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No guarantees…but no reason to give up

Should we just give up on trying to professionalize teaching?

According to a report issued today by Bellwether Education Partners, the answer is yeah, might as well. This new report, titled “No Guarantees” and co-authored by Chad Aldeman and Ashley LiBetti Mitchel, analyzes existing research on teacher preparation and offers a handful of policy recommendations. (Disclosure: Both Chad and Ashley are personal friends; Deans for Impact has worked with Bellwether; and I reviewed an early draft of this report and provided comments.)

The first part of the report provides a helpful summary of the evidence base — or lack thereof — connecting teacher “inputs” to desired outcomes. Inputs as used here refers to everything from preservice training to in-service professional development, although the report focuses more on the former than the latter. The academic citations alone make this a helpful guide, and I’m grateful for this research-influenced contribution to the conversation about how to improve teacher preparation.

Then there’s a policy recommendation that kind of goes off the rails.

I say that because, after a relatively measured analysis of the existing research base, Aldeman and Mitchell revive a rather draconian policy solution that some economists have pushed for years: States should eliminate essentially all barriers to entering the teaching profession, and teacher-preparation programs should be stripped of having any role in teacher licensure. In this brave new world, schools would be given complete autonomy to hire whomever they want based on whatever criteria they want. This will allegedly make the teaching profession “less risky.”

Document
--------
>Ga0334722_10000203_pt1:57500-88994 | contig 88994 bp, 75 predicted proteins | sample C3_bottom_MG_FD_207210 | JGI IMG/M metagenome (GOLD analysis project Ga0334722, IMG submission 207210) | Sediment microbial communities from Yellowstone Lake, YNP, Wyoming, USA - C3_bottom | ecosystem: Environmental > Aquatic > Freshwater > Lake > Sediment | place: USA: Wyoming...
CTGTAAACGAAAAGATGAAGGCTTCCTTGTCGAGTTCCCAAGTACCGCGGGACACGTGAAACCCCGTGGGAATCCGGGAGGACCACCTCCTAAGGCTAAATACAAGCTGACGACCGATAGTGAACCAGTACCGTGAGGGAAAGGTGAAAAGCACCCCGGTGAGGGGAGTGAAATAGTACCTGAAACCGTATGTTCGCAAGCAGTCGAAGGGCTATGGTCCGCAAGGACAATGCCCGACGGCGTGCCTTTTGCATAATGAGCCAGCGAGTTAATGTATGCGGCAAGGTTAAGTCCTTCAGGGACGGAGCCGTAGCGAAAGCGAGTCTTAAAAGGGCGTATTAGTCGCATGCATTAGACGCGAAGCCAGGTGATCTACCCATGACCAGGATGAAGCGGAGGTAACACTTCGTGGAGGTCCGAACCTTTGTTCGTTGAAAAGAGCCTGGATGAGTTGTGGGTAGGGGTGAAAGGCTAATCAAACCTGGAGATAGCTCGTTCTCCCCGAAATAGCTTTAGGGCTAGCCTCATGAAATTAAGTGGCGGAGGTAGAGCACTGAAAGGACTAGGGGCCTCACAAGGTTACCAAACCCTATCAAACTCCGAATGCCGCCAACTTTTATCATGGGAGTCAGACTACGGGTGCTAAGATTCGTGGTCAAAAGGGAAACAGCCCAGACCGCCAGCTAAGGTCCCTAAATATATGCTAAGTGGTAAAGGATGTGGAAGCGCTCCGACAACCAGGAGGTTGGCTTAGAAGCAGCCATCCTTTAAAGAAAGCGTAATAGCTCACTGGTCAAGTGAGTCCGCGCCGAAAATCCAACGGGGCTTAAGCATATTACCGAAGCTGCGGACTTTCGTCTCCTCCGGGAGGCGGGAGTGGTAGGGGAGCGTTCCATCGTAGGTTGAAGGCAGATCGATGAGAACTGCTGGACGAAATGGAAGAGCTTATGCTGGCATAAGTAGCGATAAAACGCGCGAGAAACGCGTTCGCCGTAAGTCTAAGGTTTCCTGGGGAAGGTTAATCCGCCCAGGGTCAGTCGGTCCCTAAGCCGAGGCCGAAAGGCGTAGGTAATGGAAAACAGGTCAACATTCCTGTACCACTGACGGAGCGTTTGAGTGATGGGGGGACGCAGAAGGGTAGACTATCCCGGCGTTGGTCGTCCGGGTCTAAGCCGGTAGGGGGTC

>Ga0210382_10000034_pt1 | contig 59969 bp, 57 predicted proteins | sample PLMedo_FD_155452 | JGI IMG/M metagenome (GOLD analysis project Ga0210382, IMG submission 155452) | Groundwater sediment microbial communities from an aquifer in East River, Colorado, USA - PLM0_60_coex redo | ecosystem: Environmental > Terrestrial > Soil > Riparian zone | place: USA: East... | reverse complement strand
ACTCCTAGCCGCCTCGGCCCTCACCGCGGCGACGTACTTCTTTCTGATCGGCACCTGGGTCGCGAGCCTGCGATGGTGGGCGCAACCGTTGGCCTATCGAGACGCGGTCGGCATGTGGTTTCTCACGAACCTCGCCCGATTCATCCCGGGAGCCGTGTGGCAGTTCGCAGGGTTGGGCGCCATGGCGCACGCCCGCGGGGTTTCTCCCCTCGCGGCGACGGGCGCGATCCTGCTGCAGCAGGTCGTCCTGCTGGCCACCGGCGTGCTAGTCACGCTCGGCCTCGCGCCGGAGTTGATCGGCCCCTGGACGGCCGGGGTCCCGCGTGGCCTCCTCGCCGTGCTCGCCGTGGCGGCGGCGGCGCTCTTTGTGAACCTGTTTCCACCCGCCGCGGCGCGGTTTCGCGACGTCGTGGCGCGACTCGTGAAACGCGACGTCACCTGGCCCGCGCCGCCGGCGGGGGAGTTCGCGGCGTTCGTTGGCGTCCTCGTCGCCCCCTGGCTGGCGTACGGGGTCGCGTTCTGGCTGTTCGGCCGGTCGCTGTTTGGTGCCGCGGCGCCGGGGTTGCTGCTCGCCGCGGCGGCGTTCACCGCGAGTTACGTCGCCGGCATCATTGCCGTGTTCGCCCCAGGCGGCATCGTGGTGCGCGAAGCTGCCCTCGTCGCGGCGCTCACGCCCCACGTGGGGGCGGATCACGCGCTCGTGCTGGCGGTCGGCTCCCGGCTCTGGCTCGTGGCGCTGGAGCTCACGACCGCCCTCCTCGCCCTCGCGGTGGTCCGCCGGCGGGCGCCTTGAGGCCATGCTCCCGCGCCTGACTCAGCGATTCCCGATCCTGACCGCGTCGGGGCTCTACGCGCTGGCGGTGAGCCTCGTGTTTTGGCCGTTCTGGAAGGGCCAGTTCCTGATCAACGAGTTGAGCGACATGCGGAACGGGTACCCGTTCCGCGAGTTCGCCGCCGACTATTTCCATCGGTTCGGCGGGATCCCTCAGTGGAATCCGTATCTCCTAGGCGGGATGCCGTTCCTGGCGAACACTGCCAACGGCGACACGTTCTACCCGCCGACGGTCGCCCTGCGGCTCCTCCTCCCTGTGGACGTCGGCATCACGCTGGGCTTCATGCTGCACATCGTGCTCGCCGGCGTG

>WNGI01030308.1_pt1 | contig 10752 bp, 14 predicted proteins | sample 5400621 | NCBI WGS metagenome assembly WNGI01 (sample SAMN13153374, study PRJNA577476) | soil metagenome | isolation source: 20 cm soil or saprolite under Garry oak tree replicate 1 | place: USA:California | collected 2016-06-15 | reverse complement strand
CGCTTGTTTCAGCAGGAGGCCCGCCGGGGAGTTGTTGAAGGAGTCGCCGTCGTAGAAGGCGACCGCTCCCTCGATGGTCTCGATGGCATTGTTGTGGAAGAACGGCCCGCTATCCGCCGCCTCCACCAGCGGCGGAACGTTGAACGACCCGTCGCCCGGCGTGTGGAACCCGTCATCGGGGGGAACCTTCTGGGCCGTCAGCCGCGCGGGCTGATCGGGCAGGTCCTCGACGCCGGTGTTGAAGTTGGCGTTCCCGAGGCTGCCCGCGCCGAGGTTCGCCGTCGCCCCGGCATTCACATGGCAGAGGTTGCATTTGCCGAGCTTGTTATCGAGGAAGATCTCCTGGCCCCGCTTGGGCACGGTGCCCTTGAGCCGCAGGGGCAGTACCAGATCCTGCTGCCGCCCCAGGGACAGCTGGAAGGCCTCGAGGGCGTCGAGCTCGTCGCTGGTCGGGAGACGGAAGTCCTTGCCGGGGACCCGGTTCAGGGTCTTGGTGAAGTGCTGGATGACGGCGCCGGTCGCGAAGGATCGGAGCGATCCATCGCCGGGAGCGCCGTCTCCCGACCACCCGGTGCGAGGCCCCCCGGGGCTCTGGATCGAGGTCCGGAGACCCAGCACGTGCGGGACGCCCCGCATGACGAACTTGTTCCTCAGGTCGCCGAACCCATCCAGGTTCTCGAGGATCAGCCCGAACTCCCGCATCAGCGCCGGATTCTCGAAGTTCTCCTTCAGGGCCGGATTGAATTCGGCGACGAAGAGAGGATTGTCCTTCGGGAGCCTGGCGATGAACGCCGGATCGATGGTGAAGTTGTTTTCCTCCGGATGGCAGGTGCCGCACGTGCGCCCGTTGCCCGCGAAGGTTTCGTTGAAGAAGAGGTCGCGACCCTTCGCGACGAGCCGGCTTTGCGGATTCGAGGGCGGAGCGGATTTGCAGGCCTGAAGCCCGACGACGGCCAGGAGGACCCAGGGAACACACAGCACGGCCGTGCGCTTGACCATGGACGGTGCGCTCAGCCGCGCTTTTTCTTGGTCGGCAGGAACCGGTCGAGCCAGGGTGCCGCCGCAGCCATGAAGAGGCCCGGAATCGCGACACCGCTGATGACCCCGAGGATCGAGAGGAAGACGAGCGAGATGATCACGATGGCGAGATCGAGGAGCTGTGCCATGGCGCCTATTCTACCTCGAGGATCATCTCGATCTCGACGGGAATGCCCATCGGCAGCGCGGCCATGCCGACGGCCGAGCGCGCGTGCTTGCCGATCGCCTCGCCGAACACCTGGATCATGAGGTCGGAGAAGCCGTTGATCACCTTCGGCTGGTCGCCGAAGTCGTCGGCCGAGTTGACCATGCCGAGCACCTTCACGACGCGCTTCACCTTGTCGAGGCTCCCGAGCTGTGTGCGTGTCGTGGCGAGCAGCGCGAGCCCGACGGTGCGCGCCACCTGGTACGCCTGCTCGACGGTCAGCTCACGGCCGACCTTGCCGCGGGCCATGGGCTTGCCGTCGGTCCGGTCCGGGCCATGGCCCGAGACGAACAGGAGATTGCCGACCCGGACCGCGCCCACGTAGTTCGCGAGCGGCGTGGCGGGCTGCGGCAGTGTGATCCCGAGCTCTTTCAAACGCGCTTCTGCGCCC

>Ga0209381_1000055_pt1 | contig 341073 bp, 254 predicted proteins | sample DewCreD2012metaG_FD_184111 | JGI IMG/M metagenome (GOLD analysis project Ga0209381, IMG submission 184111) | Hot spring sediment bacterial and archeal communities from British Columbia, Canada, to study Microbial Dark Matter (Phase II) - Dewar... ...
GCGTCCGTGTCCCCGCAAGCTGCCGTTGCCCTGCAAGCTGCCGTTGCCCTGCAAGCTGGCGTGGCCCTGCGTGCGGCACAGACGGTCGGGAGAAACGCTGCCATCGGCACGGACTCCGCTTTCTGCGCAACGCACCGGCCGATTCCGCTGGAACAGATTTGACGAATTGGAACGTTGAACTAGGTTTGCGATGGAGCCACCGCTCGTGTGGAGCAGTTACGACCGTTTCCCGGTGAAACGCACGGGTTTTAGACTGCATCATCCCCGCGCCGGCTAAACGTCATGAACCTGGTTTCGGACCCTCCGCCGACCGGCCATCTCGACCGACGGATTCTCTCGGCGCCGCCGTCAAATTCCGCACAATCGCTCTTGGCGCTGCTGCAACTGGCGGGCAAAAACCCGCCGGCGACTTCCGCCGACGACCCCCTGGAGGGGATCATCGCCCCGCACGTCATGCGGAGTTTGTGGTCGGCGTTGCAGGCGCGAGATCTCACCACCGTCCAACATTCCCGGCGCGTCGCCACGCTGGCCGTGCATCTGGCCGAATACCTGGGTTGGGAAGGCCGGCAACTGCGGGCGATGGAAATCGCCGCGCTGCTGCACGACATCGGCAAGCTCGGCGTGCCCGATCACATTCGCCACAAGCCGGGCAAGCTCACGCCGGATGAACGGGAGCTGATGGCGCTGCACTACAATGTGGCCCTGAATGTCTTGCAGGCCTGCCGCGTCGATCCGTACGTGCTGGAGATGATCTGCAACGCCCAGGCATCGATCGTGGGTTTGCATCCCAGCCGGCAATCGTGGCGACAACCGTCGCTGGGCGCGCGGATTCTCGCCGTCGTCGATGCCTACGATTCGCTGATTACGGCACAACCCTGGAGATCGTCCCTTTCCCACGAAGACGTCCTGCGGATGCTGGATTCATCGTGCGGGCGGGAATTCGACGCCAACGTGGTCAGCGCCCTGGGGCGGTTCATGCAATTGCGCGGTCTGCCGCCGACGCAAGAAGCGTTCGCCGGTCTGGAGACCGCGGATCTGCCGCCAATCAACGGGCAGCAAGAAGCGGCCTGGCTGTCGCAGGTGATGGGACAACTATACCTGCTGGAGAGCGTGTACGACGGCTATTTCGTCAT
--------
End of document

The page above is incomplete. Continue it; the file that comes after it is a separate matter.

Seriously?

Does anyone who’s spent any time in schools in this country really believe the barriers to becoming a teacher are too formidable?  Here in Texas, the interstates are littered with signs that read “Want to teach? When can you start?” as advertisement for an online preparation program that costs $295 to enroll. In some rural areas in West Texas — as in many areas across the country — districts are so desperate for teachers they are hiring long-term substitutes as de facto permanent employees.

Easy entry isn’t unique to the Lone Star State, either. As Bruce Baker at Rutgers has shown, the real explosion in education degrees granted over the past two decades comes from the stunning growth of for-profit, largely online programs such as Walden University and the University of Phoenix. In my view, these programs have grown so rapidly precisely because they’ve offered a fast and cheap on-ramp to the teaching profession.

To be sure, it’s possible that a purely “market driven” approach will improve teacher quality. The same theory of action underlies many education reforms, including charter schools. Yet if we’ve learned anything over the past 20 years of charter policy, it’s that states with low-quality authorizing tend to have low-performing charter sectors. Or so I remember reading recently. Simply relying on the demand side of the equation to ensure quality is fraught with peril.

There is an alternative way forward. As I’ve argued previously, there is a bit of a playbook on improving professional systems in the U.S. At various points in our history, the professions of law, medicine (including nursing), and business management managed to increase the rigor of the preservice training required to enter their respective professions. That rigor was defined largely by institutions of higher education that coalesced around a common vision of the skills that practitioners should possess before being allowed to practice.

Professions embrace coherence rather than chaos.

So how might we make this happen? What role should policy play in helping programs improve the effectiveness of the educators they prepare? Might traditional teacher-preparation programs and new innovators band together to take the lead in elevating the prestige of the education profession by preparing teachers who are indeed good on day one, and great over time?

I hate to be a tease, but in a few weeks Deans for Impact will have something important to say on these subjects. Stay tuned.


Benjamin Riley

Founder and Executive Director


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